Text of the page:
THE WORLD OUTSIDE of the health care industry is waking up to how rising challenges in the nurse work environment can affect the health and well-being of all Americans, not just nurses themselves or the health care organizations where they work. An article by a cancer patient in the New York Times detailed her personal view of how overworked nurses were impeded from providing her quality care due to the burdens of nursing shortages on the unit where they worked.1 Such a scenario may be played out at hospitals across the nation. The shortage of nurses is a very real problem, one that likely will not be solved this decade as the nation's population rapidly ages.2 Older people utilize much more health care than the general population,3 while their conditions require more complex treatment due to greater acuity and comorbidities.4 The aging populace has also resulted in a wave of retirements among baby boomer nurses, and resulting difficulties in replacing their experience and specialty expertise. These factors can result in more problems ahead for patients and clinicians, making it imperative to implement solutions that create healthier workplaces for nurses despite growing burdens.
Many of the solutions to significantly expand the number of nurses in America will take many years to realize. The public and policy makers—not just the health care industry—need to be informed about the problems of and solutions to the nursing shortage, and how it can impact the quality and delivery of patient care. Public support and political will must arise to remove roadblocks and increase investment in training more nurses. This is a long-term process, and even when greater numbers of applicants are admitted to nursing schools, the bedside impact will take many years to reach fruition. However, there are some important changes that health care organizations can put into effect relatively quickly to enhance the work environment for nurses, which can improve care quality and safety, patient satisfaction, and the well-being of nurses.5
The biennial Survey of Registered Nurses,6 which polled nearly 20 000 RNs, found that nurses are eager for many workplace changes that would create a healthier workplace while enhancing their professional and personal lives. These institutional changes also create opportunities for improving the health of the organizations themselves.
The Survey was developed internally by AMN Healthcare and administered electronically. In addition to Survey items, participants answered 12 demographic questions, including age, gender, ethnicity, education, years of experience, practice specialty, and work setting. Survey items focused on workplace stressors, work-life balance, exposure to workplace violence, job and career satisfaction, causes of turnover, education and ongoing professional development, nurse shortages, and retirement plans.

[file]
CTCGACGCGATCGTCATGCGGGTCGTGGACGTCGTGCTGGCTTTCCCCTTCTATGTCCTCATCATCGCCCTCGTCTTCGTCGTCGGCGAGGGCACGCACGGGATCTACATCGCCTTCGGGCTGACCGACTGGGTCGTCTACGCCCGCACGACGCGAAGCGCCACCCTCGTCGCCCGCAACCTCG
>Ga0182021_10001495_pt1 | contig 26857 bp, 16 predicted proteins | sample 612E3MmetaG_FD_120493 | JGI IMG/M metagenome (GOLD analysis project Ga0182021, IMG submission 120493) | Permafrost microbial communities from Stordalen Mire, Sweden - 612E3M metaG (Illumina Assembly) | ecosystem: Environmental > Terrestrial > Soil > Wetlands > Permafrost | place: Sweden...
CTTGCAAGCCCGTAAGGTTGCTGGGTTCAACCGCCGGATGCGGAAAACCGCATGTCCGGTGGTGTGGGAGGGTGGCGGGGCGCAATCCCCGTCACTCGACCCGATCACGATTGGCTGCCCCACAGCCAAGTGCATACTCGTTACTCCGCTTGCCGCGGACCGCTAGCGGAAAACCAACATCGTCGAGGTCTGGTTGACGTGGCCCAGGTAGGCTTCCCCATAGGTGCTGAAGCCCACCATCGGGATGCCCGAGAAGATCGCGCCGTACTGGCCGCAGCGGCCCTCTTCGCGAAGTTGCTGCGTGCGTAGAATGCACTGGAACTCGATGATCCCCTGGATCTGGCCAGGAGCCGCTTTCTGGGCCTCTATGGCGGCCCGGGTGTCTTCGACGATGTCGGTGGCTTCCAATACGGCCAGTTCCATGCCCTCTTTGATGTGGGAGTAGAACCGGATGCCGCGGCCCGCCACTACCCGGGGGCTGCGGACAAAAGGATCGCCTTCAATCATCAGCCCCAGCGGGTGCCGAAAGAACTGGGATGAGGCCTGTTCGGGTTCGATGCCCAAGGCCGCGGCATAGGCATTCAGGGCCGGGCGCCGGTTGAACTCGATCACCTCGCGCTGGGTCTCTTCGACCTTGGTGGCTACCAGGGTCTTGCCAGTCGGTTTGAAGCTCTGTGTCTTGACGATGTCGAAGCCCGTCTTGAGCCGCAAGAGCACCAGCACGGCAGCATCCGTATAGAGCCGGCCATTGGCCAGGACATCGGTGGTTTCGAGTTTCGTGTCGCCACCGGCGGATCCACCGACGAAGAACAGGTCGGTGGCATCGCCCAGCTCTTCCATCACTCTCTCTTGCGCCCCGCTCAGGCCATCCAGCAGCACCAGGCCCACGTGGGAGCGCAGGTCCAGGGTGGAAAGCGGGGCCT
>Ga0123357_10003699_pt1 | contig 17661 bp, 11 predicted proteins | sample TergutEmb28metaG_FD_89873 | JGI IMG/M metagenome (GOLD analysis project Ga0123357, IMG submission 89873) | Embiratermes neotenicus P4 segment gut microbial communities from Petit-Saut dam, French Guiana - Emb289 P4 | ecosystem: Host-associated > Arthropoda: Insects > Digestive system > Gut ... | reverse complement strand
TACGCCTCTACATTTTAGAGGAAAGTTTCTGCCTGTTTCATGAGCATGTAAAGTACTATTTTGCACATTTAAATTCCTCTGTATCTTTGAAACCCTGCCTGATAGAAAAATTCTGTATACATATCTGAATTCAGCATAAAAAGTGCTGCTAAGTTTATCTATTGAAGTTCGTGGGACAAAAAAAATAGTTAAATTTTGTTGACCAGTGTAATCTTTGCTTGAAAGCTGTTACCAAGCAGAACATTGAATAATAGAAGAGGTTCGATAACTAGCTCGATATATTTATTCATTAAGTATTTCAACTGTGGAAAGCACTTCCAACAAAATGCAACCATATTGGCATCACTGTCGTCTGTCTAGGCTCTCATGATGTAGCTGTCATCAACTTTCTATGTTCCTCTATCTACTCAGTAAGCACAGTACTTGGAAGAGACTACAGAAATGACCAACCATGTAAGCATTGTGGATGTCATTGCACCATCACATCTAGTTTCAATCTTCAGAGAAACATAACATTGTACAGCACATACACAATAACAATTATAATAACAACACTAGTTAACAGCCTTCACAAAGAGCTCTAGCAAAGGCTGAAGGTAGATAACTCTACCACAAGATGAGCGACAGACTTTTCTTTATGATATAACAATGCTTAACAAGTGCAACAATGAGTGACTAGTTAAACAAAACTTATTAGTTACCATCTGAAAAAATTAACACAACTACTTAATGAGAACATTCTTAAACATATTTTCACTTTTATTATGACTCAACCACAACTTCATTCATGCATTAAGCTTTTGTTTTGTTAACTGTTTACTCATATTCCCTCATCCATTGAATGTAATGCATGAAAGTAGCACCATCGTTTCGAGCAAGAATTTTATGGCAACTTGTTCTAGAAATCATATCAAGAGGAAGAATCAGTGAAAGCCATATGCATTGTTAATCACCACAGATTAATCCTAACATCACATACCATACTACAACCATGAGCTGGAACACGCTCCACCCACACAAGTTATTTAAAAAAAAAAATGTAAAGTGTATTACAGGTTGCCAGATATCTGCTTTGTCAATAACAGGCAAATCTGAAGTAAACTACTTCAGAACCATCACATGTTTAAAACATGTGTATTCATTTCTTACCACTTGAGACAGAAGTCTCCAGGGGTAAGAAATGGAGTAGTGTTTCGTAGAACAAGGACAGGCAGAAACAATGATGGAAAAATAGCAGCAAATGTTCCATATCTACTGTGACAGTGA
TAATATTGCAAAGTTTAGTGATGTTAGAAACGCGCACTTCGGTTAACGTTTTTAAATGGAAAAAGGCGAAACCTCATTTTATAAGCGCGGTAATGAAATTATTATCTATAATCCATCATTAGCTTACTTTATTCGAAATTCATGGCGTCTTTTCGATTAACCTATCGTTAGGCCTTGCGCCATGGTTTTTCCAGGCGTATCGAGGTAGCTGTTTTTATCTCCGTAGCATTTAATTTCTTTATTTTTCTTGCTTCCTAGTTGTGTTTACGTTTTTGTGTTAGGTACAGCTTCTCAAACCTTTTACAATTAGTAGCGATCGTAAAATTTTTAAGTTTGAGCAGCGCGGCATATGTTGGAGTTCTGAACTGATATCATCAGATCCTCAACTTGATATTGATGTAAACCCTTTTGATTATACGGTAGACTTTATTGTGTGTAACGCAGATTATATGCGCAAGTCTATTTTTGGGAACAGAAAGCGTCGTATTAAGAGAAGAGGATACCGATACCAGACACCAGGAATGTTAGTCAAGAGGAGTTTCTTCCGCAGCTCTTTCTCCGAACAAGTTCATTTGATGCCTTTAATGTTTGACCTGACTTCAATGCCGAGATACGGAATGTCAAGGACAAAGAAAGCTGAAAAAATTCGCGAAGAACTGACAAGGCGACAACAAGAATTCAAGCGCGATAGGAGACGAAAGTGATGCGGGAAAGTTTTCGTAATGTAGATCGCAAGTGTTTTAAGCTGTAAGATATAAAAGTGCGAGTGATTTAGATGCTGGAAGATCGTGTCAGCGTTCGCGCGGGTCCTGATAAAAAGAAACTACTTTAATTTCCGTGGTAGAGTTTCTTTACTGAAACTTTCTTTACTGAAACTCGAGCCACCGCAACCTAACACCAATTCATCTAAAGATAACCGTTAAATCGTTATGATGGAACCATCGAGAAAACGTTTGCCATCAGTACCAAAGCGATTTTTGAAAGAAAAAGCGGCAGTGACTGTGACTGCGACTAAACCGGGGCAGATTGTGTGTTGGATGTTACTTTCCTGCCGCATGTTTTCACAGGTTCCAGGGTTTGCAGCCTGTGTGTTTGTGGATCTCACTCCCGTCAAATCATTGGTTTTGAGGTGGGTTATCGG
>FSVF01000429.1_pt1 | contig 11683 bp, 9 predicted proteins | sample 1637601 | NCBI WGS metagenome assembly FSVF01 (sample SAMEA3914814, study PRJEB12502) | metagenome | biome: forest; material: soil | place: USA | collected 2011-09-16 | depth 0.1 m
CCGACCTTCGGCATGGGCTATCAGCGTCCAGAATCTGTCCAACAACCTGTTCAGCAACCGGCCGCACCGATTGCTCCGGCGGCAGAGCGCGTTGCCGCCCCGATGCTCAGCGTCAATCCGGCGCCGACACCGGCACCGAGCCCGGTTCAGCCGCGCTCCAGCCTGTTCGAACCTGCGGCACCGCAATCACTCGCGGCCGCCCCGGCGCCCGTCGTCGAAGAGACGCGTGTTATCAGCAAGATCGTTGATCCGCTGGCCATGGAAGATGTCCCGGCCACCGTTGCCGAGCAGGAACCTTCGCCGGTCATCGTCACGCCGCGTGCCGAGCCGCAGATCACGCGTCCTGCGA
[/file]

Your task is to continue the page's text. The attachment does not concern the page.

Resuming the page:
Some of the demographic scores (mean values reported below) from 19 967 participants' completed surveys include:
- Gender—89% female, 10% male, 1% preferred not to state
- Years of nursing experience—19
- Hours worked per week—39
- Years at current organization—6.5
Seventy-eight percent of survey respondents reported working full-time, and 62% were employed in hospitals. Seventy-two percent of participants were Caucasian/non-Hispanic, 10% African American, 6% Asian/Pacific Islander, 5% Latino or Hispanic, 3% other, and 5% prefer not to state. Practice specialties were as follows:
|Postanesthesia care unit
|Telemetry/progressive care unit
|Women's health/labor and delivery
|Pediatrics/pediatric intensive care unit
|Neonatal intensive care unit/neonatal
FLEXIBILITY AND WORK-LIFE BALANCE
The Survey found that flexibility and work-life balance were the most important influences in RNs' intent to remain at their current jobs, more important than compensation and benefits. Nearly 40% of nurses said flexibility and work-life balance are most likely to keep them on the job, while 31% cited pay and benefits. Attention to the issue of intent to remain on the job is critical in the health care industry, as the nurse turnover rate has been steadily rising for years and took a significant leap in 2018 when it rose to 18.1%.7
A significant body of research has linked nurse job satisfaction to intent to turnover and to quality of care and patient satisfaction. In particular, nurse managers and organization leaders are urged to promote greater work-life balance to improve retention of new graduate nurses, which is a particular problem in the health care industry.8
The Survey found a clear correlation between nurses' job satisfaction and intention to remain at their current jobs with the health care organization's support for diversity and inclusion in the workplace. Sixty percent of nurses said the health care organizations where they work support diversity extremely well or very well, while 16% say their organization supports diversity only slightly well or not well at all. Within these findings, though, there is strong evidence showing that the level of support for diversity in the workplace is linked to nurse job satisfaction.